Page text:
Plan, Execute, Pivot, Repeat

In anticipation of Quest 3.0, I thought it might be helpful for some founders to read more about the grind of how we got here.

pivotIn late 2013/early 2014, I had an idea for a new business . . . it was going to be the most awesome thing ever! We’d be an instant hit, investors would be fighting to help us reach our goals, and we’d live happily ever after, or something like that. Things were going great until life got in the way, so to speak.

Quest was founded to connect clients and athletes with experts via online videoconferencing to help them achieve their goals. I still believe 100% in that vision and I’m certain we’ll see more and more of this sooner versus later. However, it didn’t work out that way and we had to adapt.

Roger and I set Quest’s expectations and developed our plan for about nine months (including time as part of the awesome Straight Shot accelerator). We executed our vision, then . . . nothing. Not even close to the traction we expected.

  • “If you build it, they will come.” OK, so I know that never really happens, but I kinda hoped it would. I mean, our vision was cool, our experience was more than solid, we were working with an e-commerce innovator, and had the support of some prominent business leaders. But that didn’t happen. At all.
  • The response from Providers was overwhelmingly positive. Every provider we contacted was supportive and believed in our approach; I actually had to stop our recruiting efforts as we could have had hundreds if we kept with it. That confirmation provided an implicit confirmation that our vision was good.
  • Perhaps we were too focused on getting investors; much of Straight Shot is rightly about attracting attention to both increase traction and to garner investment to allow further, more accelerated growth. This is not a bad approach at all–in fact it’s quite awesome–but we may have started Straight Shot too soon; in retrospect, it seems that some traction, even minuscule, beforehand is essential to both gain the attention of investors and to take advantage of all David, Mark, Erica, Scott, and the rest of their crew have to offer. Much of our time, while far from wasted, was spent on pitching investors and not building our company. Granted, both can be done simultaneously, but we should have focused more time on the latter versus the former; it was my responsibility to determine that sooner than I did.
  • So it was time to cry and sulk or it was time to  . . . pivot.

We re-set our expectations and tweaked our plan. What if, instead of targeting individual clients, we contacted–and then partnered with–groups, races, and companies? We executed on this plan as well. We connected with several races and were named official training partners for their events. We contacted and worked with several weight loss centers and contacted and worked with several companies. Not even close to the traction we expected.

  • The races and events we partnered with didn’t provide us with the leads we wanted. That falls on my shoulders, I likely did not push this as hard or aggressively as I should. Same goes for weight loss centers.
  • I mentioned life getting in the way . . . funny how that happens. I have a (very) supportive wife and five children I thoroughly enjoy spending time with, I have a full-time job, and I have a mortgage to pay. Though I worked a minimum of 20 hours a week on Quest (usually 30-40), I had other people and things that deserved my time and energy as well.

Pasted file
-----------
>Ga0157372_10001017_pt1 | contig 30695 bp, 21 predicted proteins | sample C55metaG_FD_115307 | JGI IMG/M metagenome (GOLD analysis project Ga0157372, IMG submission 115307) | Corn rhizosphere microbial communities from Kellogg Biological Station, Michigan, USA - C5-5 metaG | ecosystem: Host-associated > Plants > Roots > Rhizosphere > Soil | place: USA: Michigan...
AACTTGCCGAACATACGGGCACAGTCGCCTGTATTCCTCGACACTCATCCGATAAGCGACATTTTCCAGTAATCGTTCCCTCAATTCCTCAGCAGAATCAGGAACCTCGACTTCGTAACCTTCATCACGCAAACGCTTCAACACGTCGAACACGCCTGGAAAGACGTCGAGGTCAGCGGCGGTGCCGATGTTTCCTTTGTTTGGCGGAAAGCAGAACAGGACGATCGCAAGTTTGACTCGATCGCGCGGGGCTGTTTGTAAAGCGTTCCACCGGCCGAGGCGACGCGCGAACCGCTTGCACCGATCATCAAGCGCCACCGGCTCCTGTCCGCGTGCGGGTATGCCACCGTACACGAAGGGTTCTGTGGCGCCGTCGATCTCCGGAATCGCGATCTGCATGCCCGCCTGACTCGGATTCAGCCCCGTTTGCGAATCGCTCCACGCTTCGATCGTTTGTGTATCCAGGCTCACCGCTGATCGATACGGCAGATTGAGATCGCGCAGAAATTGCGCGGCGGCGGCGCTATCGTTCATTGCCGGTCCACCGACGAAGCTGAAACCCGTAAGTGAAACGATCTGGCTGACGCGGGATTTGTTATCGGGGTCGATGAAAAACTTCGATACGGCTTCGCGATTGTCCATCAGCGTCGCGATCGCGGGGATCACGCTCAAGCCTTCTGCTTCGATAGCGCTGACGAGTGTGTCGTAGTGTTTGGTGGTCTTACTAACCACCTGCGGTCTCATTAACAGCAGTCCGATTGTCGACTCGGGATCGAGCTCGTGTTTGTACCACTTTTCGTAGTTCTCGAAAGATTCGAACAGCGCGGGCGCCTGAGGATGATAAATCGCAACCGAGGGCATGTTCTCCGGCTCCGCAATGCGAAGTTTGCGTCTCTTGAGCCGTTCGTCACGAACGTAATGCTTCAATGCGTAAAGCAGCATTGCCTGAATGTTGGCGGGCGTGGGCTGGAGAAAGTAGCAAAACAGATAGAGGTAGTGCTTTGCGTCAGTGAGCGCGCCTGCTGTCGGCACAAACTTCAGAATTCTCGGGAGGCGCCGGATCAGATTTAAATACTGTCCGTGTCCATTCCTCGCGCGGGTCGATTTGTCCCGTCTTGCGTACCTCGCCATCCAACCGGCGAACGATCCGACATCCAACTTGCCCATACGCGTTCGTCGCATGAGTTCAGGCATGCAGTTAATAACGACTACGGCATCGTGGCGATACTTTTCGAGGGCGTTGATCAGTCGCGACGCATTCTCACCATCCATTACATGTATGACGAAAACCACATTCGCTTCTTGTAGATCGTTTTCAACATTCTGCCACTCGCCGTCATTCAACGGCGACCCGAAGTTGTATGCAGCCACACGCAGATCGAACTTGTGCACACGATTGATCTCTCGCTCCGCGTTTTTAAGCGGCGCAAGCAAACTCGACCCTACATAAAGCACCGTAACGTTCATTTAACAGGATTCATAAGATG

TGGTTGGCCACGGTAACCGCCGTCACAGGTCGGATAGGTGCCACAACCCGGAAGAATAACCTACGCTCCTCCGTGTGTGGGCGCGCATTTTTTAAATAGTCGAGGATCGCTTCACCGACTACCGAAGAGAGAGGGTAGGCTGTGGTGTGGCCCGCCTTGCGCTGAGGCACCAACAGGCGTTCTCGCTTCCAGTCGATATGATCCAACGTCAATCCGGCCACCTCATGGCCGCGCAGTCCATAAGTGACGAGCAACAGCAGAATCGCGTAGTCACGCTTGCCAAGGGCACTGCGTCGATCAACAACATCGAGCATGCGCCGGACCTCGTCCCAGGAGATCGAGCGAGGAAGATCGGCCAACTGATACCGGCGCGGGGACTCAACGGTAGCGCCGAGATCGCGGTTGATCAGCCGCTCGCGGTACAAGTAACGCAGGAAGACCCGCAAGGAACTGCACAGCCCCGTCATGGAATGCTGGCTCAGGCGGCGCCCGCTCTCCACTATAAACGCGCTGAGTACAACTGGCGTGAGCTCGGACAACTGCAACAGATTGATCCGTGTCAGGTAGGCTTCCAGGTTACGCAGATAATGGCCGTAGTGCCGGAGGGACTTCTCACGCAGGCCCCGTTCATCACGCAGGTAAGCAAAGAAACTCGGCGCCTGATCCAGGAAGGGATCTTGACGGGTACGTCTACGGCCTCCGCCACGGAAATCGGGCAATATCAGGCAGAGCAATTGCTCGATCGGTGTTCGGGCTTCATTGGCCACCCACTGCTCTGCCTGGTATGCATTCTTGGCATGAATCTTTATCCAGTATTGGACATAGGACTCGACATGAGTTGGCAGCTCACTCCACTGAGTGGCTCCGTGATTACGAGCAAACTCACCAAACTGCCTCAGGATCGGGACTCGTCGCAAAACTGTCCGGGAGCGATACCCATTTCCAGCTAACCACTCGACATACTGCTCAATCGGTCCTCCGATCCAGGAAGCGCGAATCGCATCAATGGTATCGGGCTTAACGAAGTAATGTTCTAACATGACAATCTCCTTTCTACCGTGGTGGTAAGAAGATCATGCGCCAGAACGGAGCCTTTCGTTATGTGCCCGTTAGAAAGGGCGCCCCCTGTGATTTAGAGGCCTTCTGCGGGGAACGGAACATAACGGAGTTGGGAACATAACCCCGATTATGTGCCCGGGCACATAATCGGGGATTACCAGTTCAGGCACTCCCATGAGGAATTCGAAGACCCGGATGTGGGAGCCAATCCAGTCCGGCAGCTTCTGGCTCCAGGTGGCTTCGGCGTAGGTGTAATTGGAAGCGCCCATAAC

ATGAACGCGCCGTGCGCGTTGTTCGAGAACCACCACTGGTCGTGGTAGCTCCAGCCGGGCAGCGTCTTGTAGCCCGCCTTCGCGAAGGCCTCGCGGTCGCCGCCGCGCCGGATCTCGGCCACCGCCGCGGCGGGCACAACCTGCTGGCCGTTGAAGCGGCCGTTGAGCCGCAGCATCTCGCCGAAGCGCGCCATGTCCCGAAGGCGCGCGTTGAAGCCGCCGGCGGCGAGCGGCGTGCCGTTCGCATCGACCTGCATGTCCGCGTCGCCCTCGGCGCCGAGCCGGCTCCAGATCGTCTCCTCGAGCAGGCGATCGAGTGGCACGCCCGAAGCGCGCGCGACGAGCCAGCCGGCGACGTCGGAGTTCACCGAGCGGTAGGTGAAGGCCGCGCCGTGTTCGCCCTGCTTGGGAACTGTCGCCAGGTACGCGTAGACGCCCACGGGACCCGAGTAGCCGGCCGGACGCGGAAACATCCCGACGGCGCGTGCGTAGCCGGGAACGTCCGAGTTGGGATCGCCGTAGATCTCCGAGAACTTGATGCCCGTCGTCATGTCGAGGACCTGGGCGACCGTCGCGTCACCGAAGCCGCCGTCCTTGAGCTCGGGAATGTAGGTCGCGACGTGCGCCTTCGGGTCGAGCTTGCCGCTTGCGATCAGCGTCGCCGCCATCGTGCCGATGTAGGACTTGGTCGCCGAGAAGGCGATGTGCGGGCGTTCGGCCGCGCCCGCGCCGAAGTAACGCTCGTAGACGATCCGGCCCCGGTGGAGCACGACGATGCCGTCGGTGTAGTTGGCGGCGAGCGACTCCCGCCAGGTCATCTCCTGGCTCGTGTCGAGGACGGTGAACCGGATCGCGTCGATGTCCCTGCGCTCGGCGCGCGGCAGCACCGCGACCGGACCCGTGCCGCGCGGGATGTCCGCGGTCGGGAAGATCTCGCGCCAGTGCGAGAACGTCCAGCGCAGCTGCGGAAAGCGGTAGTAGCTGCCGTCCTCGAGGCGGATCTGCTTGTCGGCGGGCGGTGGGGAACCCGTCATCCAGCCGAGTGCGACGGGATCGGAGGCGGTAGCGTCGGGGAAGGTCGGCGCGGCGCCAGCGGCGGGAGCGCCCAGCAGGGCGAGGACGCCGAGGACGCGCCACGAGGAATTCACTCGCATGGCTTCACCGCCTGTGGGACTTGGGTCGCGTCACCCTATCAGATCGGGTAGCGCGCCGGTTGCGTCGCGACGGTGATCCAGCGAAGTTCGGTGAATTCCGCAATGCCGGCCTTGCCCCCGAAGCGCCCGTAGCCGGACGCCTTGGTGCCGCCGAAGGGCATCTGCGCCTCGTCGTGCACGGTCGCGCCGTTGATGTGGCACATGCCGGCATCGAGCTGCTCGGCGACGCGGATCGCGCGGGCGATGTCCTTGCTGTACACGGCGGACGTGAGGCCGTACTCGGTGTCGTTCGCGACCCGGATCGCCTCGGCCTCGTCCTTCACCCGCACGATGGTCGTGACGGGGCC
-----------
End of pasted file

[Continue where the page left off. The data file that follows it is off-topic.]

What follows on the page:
• So it was time to cry and sulk or it was time to  . . . pivot.

We re-set our expectations and tweaked our plan. So we executed as such:

  • We decreased the number of providers from 15 to three and decreased the overall number of services from nine to three. This seems to be a more palatable thing for customers to consider; I seem to recall Paul Jarrett of Bulu Box learning early on that their customers did not respond well when provided several options from which to choose. Perhaps the same is true with Quest as well.
  • We also needed more visitors to the site. Our SEO efforts have SLOWLY been paying off, but we needed something more. So we opened an online store that offers products that relate to our offered services. The hope is that we can both increase our revenue AND attract customers to our site who are more likely to work with one of our coaches or trainers.
  • Bootstrapping . . . that’s our investment strategy for now. That might change in the future, but we need to be comfortable with this approach.
  • There are one or two other tweaks in the works as well.
  • So, will it be time to pivot again soon?

What have I learned through all this?

  • Roger and I are quite good at what we do; one of our Straight Shot cohorts suggested that if we just tell people about us, we’ll be super successful. Did we begin to believe this too? It takes much more than that . . .
  • Given our teaching and writing backgrounds, Roger and I tend to think more like academicians and researchers when explaining and not enough like marketers.
  • My strength is in the overall vision and the design and adaptation(s) of training plans and I still struggle with marketing, but I continue to read, learn, and try new paths.
  • Perhaps I expected the immediate success my first company had; I exceeded every goal I (and others) set for it.
  • But I also learned to pivot. When a roadblock or hurdle is placed in our way (whether by us or others or simply life), figure out a way around. Life will NEVER go as we hope or expect . . . the best we can do (and it’s a lesson I continue to impart to my children) is to pivot and keep moving forward.

Thank you

Lastly, thank you to the following for overtly or subtly, knowingly or not, helping and inspiring Quest and other entrepreneurs, it means a lot to us (and others as well).